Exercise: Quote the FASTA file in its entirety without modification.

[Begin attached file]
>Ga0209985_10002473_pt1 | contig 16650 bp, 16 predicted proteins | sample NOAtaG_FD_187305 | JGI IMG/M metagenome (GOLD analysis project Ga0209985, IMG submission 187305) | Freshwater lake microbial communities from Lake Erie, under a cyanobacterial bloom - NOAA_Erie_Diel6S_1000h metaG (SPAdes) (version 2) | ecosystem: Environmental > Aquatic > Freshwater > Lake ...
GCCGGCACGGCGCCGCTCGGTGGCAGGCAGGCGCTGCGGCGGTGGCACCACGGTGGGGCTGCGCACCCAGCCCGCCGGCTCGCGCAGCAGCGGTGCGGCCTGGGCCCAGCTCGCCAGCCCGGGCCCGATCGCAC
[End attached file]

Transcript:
>Ga0209985_10002473_pt1 | contig 16650 bp, 16 predicted proteins | sample NOAtaG_FD_187305 | JGI IMG/M metagenome (GOLD analysis project Ga0209985, IMG submission 187305) | Freshwater lake microbial communities from Lake Erie, under a cyanobacterial bloom - NOAA_Erie_Diel6S_1000h metaG (SPAdes) (version 2) | ecosystem: Environmental > Aquatic > Freshwater > Lake ...
GCCGGCACGGCGCCGCTCGGTGGCAGGCAGGCGCTGCGGCGGTGGCACCACGGTGGGGCTGCGCACCCAGCCCGCCGGCTCGCGCAGCAGCGGTGCGGCCTGGGCCCAGCTCGCCAGCCCGGGCCCGATCGCAC